A couple accused of mistreating four adopted children for years — including recording some of the abuse— pleaded guilty on Monday to some of the offenses.

The pleas entered by Brian and Monica Campbell in Cochise County Superior Court Judge Timothy Dickerson’s courtroom brought to an end a litany of often contentious hearings that have been inherent in the case over the last year, as well as accusations by the Campbells that the children were lying.

The abuse of the children occurred between 2016 and 2018, court records show.

On Monday, Brian Campbell, 47, and Monica Campbell, 44, each pleaded guilty to four counts of child abuse by domestic violence, one count for each victim. Brian Campbell is convicted of zapping one of the children with a Taser and striking the other three with a wooden paddle. Monica Campbell was convicted of being an accomplice in the offenses by facilitating the abuse against the youngsters.

Their daughter, Jade Campbell, also is accused of child abuse by domestic violence, but she did not enter a plea on Monday. Dickerson said her case will be reviewed on Jan. 22.

The indictment charging Brian and Monica Campbell, filed in February 2019, alleges the four children were victims of routine abuse that included being held down so Brian Campbell could shock the child with a Taser, being hit with a wooden object, being forced to stand nude in the house where cameras were present, having food withheld for up to three days and forcing one of the girls to sleep nude in the same bed as her parents and brothers. Monica Campbell is accused of choking two of the children, the indictment states.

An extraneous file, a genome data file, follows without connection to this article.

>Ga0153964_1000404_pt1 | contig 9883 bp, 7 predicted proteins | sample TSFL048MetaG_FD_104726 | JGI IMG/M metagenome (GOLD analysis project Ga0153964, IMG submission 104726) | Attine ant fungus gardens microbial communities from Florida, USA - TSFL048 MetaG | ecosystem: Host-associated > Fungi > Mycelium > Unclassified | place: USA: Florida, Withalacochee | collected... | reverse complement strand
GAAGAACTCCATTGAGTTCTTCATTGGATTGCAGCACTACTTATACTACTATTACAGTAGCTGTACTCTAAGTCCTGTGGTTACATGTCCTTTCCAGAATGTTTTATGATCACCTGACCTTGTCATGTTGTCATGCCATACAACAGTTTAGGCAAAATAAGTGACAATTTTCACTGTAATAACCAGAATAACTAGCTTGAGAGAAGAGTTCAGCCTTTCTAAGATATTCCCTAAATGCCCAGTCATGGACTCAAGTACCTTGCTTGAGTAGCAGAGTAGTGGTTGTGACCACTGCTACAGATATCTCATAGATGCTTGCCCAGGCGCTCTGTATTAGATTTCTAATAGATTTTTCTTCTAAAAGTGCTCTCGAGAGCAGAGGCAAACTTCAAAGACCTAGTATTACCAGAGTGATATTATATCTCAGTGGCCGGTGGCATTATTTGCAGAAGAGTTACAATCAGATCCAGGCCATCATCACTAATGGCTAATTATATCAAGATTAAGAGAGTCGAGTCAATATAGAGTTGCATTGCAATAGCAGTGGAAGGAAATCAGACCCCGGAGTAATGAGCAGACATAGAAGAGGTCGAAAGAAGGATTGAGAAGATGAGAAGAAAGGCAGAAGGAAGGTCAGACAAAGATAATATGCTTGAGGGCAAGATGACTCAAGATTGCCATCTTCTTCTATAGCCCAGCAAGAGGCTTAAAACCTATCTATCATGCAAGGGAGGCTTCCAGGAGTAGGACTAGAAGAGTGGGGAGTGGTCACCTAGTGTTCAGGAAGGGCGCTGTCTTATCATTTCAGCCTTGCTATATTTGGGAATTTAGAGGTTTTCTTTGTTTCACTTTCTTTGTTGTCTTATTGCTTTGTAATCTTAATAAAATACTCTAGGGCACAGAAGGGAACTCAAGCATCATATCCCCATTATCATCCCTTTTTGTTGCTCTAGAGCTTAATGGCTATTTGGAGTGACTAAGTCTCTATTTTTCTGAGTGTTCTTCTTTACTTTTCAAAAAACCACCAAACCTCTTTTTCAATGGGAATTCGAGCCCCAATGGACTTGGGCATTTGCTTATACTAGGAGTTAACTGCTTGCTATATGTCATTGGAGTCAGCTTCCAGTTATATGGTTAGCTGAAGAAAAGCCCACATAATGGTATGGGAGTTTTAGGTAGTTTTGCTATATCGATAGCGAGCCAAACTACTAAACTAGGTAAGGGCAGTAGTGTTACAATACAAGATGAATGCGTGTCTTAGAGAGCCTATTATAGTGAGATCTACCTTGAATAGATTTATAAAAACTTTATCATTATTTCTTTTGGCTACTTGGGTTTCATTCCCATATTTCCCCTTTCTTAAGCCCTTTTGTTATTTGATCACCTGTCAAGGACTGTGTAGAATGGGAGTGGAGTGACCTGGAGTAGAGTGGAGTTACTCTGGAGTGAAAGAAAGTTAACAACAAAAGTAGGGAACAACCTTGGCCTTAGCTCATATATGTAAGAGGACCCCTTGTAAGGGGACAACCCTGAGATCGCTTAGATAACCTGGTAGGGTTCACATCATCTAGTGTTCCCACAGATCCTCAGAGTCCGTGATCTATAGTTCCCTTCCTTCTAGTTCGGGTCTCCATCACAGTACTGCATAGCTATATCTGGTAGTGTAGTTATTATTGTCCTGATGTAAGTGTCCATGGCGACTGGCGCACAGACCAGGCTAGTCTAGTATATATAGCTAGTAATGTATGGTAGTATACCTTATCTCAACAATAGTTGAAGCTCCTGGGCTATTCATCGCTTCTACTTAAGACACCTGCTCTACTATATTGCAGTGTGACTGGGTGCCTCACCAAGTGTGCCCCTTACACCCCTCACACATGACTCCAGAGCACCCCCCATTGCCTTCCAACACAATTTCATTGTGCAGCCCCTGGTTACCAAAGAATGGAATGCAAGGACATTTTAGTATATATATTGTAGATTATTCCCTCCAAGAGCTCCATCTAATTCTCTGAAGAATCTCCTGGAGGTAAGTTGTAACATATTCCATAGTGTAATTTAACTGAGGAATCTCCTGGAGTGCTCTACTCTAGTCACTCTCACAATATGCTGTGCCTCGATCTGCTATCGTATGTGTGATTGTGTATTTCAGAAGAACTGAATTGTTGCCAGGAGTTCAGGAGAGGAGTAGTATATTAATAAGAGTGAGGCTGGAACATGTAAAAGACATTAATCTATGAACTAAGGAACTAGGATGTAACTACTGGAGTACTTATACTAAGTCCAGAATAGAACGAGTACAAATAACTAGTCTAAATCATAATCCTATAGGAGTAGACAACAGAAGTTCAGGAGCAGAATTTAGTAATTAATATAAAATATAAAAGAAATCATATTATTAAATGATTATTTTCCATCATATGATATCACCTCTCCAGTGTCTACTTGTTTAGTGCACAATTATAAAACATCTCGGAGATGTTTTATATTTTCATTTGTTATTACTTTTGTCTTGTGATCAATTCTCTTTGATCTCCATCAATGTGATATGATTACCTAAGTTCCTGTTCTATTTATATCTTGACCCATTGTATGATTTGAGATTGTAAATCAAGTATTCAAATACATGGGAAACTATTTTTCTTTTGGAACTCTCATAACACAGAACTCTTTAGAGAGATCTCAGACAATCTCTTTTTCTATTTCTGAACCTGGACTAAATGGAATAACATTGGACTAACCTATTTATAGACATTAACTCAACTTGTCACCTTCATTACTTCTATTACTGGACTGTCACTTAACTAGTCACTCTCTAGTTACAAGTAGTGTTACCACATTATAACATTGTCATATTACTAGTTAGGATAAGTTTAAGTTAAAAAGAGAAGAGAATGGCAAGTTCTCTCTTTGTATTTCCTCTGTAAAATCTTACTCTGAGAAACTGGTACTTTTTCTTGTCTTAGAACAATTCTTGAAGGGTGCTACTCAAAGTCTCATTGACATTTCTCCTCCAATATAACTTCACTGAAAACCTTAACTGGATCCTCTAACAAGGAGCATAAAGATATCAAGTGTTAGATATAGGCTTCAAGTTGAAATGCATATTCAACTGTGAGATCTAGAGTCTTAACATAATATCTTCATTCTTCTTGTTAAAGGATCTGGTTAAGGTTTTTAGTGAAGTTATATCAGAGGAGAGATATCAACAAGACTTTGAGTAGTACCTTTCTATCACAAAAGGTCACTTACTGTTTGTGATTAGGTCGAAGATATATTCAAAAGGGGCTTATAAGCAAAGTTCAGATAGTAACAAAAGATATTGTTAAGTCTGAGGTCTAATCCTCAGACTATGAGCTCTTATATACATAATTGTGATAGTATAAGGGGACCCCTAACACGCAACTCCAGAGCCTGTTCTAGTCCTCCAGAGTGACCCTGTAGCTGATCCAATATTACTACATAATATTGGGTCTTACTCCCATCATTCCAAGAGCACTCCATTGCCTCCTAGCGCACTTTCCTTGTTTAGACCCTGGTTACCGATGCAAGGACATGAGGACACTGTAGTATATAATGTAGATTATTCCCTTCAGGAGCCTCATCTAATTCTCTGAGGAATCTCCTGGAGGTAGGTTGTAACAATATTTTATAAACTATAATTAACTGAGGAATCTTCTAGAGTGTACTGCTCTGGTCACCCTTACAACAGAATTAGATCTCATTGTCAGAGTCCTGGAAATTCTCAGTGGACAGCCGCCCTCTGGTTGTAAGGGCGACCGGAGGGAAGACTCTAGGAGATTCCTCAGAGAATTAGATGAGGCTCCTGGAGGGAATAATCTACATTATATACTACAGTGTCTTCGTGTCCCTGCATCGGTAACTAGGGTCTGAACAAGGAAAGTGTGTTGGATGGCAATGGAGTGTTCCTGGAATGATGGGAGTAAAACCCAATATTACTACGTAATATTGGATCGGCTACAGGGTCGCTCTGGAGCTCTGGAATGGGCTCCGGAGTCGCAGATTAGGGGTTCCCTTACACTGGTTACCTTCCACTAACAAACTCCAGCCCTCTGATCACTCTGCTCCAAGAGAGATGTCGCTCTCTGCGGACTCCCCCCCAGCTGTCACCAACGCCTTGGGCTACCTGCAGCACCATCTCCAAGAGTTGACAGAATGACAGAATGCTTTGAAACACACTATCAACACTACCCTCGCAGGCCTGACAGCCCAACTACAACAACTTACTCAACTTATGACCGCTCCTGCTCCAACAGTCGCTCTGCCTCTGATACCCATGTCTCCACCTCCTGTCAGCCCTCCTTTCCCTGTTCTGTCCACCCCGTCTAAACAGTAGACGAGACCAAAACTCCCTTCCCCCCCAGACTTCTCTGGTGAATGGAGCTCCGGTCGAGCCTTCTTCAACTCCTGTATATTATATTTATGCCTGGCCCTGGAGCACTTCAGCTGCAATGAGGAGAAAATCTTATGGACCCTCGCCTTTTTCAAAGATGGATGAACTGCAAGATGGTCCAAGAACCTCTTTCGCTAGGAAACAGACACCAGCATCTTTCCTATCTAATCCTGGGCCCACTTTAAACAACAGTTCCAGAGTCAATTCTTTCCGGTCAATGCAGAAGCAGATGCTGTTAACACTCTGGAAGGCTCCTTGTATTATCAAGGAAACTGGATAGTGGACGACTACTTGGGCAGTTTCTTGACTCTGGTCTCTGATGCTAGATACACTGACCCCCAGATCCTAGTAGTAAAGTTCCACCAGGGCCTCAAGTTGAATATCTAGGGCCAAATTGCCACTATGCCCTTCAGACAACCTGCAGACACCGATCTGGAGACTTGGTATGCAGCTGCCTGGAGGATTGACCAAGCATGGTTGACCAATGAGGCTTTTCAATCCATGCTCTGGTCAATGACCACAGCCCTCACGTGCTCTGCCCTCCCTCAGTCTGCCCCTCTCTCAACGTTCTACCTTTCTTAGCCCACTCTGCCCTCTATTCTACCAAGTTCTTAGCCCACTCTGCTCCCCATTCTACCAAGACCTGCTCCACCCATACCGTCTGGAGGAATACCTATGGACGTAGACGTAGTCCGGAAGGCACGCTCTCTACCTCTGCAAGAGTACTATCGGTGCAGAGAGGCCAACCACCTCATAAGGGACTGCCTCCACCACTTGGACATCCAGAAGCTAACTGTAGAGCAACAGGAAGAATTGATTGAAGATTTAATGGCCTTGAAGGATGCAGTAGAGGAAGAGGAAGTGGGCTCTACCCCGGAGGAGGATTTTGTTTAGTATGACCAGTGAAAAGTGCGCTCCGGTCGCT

Many of those charges were dropped.

Brian and Monica Campbell severed their parental rights to the four children in March. Brian Campbell used to work for the Department of Child Safety investigating cases similar to what he, his wife and his daughter are accused of. Monica Campbell was employed as a dispatch communications supervisor with the Cochise County Sheriff’s Office.

The case also has been fraught with delays and accusations from the prosecution that the defense was stalling in order to get the matter assigned to another judge. The defense at one point wanted the victims’ school, medical and mental health records in an effort to show the youngsters had a propensity to lie. Videos showing some of the mistreatment the children endured had to be reviewed, as well.

Amid the challenges, Lynne Cadigan, the attorney representing the four children, fought to move the case along because she said her clients lived in fear of the Campbells, who were not incarcerated. Cadigan recently said the Campbells, for example, forced the youngsters to “dig their own graves.”

She reiterated her clients’ fear on Monday when Dickerson and the attorneys were scheduling the sentencing hearing. Attorneys for the Campbells said the family wants to go on vacation before they’re sentenced.

“The victims are very afraid of them (the Campbells),” Cadigan said. “They’re afraid to be stalked by them. I’m glad they’re (the Campbells) leaving the state. But I’d like to see the sentencing as soon as possible.”

Based on the plea agreement, Brian and Monica Campbell cannot be sentenced to more than three years cumulatively. Dickerson also could impose a sentence of prison and probation, said assistant prosecutor Michael Powell.

The sentencing hearing is scheduled for Jan. 22.